Masaaki Suzuki, Bach Collegium Japan to Perform Bach in Kobe and Tokyo

Masaaki Suzuki and Bach Collegium Japan ⓒteamMIURA

 

 

 

Organist, harpsichordist, and conductor Masaaki Suzuki and his Bach Collegium Japan ensemble are set to finish recording the complete choral works of Johann Sebastian Bach.

 

It will be the first time for Bach’s complete choral works—over 220 works—to be recorded by a single group.

 

The concert will take place at the Kobe Shoin Women’s University Chapel on July 15th (Hankyu Kobe Line, Rokko Station), and at the Tokyo Opera City on July 17th (Keio New Line, Hatsudai Station).

 

British Soprano Carolyn Sampson performs on July 15th and 17th ⓒMarco Borggreve 

 

A performance of two secular cantatas colored with a beautiful melody, “Air on a G String” from Orchestral Suite No. 3 in D major (BWV 1068), will celebrate and complete the 22-year journey.

 

Suzuki is a graduate of the Tokyo National University of Fine Arts and Music, and the Sweelinck Conservatory in Amsterdam, where he researched the composer’s performance methods and the use of instruments in the early music era. In 1990, he founded Bach Collegium Japan (BCJ), a baroque orchestra and chorus.

 

From 1995 to 2013, Suzuki performed and recorded all of Bach’s cantatas for church music worship. In addition to recording 195 works on 55 CDs, he has put on energetic performances, received numerous awards, and high praise worldwide.

 

“Bach’s music is intellectual. It goes beyond what notes are written in the score, and has hidden symbolism within. You can learn from various perspectives. Although it is necessary to carefully examine the meaning of lyrics one by one, and how to respond to live music speaking to you, however I think it’s most vital to express naturally what’s coming from inside yourself,” Suzuki said.

 

 

 

He added: “Bach composed church worship music for the feudal lord’s birthdays and other celebratory occasions, as a professional musician he emphasized the functionality of music in his actual life. Taking full advantage of his broad expressiveness, he created a rich sound while inventing highly artistic works that resonated beyond the times.”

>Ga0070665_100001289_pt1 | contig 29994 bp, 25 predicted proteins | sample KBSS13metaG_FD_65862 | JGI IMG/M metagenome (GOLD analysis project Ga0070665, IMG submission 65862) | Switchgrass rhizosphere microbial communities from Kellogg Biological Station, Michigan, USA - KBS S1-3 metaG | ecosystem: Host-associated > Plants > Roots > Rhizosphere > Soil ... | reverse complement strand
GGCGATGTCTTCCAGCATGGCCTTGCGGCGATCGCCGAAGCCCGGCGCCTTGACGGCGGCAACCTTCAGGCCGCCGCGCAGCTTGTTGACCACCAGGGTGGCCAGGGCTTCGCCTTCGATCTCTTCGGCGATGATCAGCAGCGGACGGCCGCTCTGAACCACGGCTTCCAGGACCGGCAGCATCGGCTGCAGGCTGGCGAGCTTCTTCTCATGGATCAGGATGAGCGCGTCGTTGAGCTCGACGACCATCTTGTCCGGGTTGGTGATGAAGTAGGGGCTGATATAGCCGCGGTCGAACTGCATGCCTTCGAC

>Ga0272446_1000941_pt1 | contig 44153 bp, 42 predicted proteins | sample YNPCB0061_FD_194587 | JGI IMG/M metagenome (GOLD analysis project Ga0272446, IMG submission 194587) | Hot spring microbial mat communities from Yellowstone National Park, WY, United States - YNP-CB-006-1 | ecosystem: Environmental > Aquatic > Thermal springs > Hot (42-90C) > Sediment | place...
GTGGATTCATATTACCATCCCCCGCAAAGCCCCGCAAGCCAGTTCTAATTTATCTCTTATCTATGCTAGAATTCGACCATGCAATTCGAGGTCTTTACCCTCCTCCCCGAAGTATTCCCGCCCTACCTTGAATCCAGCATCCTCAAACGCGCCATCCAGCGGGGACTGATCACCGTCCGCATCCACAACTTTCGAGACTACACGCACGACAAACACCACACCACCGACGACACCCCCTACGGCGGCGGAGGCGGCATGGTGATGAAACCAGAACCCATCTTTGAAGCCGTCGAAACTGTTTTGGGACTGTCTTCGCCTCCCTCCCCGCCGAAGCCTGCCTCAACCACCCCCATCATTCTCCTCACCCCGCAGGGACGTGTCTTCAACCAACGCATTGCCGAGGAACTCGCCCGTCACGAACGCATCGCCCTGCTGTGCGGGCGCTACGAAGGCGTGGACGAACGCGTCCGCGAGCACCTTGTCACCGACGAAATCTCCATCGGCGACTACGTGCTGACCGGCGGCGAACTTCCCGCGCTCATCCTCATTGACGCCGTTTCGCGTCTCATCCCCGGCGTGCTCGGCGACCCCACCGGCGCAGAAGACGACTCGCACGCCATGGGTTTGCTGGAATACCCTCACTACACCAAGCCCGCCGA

Recently, Suzuki and BCJ held excellent performances of Bach’s grand masterpieces—such as “St. Matthew Passion” (BWV 244) and “Mass in B Minor Kyrie–Gloria Masses” (BWV 232–242)—internationally and domestically. Furthermore, performance and recording of all the secular cantata works intended for church music worship that were not composed will be developed.

 

 

The July 15th and 17th concerts will close the epic feat of performing and recording the complete Bach choral works, something that has never been accomplished by a single ensemble before. To be performed for the special occasion are the melodious “Ich bin in mir Vergnuegt” (I am content in myself) from BWV 204 sung by a soprano, and “Angenehmes Wiederau, freue dich in deinen Auen!” (Pleasant Wiederau, rejoice in your meadows!) by 4 soloists, a cantata with four characters: Time, Good Fortune, Elster River, and Fate.

 

“The intent for the mysterious cantata BWV 204 is unknown—an extremely exceptional work. The scriptures and Christian values were not exclusively incorporated in the lyrics; however, universal human morals and ethics were written within the music,” Suzuki said. “BWV30a showcases a dramatic contrasting world. Not only inside the church, but it is impressive to show every scene of human life is equally important.”

 

 

(Click here to read the original article in Japanese)

 

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